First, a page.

Guest editorial by Stefan Tanase
The recent launch of Google+ has prompted many questions and concerns regarding privacy on the social network. The thing is, it's never about "major concerns" when talking about social networks and privacy or security. It's usually those little things, very subtle features or options, that many users might not fully grasp, that can cause serious damage. Only time will tell how all Google+'s features will be used and perceived by the masses.
The main idea about privacy and the web is not about reading privacy policies, not about comparing Google+ with Facebook, not even making sure your privacy settings are very strict. It’s about making sure you only share things which will never affect you if they become public. Think about it for a second. You only share something to your friends and to friends of friends. You probably have 500 Facebook friends already, and each of them has 500 more friends. Simple math would tell you that you just shared something to 500^2 = 250 000 people. Still think you have privacy? Think again.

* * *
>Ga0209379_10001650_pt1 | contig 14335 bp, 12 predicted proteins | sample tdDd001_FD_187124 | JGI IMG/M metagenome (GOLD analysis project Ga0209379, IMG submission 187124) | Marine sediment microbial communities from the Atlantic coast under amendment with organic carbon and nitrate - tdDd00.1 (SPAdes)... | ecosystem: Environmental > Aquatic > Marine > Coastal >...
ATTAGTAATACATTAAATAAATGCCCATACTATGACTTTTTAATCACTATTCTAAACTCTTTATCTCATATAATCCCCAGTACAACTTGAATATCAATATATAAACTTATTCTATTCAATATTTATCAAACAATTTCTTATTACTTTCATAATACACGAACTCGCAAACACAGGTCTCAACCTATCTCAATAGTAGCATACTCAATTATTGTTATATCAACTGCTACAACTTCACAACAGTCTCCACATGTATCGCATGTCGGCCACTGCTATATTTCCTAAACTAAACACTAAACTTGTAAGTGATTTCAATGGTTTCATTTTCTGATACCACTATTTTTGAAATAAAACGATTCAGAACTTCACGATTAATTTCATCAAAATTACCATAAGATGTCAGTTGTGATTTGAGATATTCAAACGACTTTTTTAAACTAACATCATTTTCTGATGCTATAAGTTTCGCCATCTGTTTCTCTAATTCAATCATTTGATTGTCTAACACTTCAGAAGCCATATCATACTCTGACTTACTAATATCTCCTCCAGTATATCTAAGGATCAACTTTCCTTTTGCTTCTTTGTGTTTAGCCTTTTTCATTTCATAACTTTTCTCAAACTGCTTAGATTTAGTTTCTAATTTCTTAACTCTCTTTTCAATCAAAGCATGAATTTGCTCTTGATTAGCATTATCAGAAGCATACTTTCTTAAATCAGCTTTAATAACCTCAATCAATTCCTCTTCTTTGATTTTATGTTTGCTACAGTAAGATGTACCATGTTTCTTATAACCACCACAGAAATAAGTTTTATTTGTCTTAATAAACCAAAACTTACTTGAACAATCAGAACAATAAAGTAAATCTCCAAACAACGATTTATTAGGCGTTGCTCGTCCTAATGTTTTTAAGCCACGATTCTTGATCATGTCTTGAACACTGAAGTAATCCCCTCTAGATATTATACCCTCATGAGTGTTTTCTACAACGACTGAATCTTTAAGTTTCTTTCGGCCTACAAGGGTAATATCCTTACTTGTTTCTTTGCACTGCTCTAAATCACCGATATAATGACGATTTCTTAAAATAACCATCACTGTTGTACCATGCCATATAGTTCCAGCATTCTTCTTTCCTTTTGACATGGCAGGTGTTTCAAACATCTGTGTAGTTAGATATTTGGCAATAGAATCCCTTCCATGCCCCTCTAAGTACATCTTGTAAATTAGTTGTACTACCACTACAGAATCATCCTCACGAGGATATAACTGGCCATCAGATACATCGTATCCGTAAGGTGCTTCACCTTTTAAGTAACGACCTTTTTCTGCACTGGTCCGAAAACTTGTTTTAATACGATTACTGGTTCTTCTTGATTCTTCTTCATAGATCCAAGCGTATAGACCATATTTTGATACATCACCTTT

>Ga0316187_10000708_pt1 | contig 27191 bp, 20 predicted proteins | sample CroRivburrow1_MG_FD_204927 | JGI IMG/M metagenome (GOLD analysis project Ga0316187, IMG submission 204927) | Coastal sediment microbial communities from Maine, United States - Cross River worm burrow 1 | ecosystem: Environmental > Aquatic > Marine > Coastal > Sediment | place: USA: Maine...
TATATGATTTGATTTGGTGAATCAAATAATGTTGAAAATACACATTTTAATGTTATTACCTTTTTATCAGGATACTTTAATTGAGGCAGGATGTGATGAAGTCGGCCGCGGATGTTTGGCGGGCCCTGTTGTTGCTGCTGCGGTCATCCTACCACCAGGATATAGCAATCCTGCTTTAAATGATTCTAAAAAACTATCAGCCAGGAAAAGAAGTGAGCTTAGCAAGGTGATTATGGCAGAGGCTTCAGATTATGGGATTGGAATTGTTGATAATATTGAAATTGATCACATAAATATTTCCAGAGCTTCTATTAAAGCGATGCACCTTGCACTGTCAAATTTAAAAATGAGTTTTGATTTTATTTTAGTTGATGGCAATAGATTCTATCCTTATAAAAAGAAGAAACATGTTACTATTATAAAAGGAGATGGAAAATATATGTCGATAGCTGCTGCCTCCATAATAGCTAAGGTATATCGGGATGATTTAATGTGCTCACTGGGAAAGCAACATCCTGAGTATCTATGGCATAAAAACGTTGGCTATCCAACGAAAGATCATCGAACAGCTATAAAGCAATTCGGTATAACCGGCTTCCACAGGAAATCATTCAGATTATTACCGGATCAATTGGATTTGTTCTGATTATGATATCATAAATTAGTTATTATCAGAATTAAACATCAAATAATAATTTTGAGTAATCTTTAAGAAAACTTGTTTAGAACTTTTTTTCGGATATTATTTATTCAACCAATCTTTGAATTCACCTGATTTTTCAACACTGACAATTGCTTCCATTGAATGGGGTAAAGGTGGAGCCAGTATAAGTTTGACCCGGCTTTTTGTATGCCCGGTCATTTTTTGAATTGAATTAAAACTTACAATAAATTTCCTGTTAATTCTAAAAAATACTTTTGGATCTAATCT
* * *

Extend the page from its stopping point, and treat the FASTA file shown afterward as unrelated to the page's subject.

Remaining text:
[ SEE: Five Things to love about Google+ ]I know it might be hard to decide to post something or not, but if in doubt, just don't do it. Don't do it unless it's something you're ready to share with any person from your past, present or future -- or even beyond. Be honest to yourself first and you won't have any problems. Basic common sense.
The problem with social networks is that they are, well, social. Social networks are on a constant struggle to find an equilibrium point between usability and security, as you can't expect the perfect balance between the two. It doesn't exist.
Social networking websites need to have state of the art usability, and security features usually come in the way of that. Unfortunately, the choice social networks most often make is towards usability, not security, and I fully understand the business reasons behind that choice.
I just hope Google+ will have a different approach. The privacy ball is now in Google's court.
* Stefan Tanase is a senior security researcher at Kaspersky Lab. He specializes in web security, malware 2.0, and threats which target Internet banking systems, including phishing. See Ryan Naraine’s disclosure.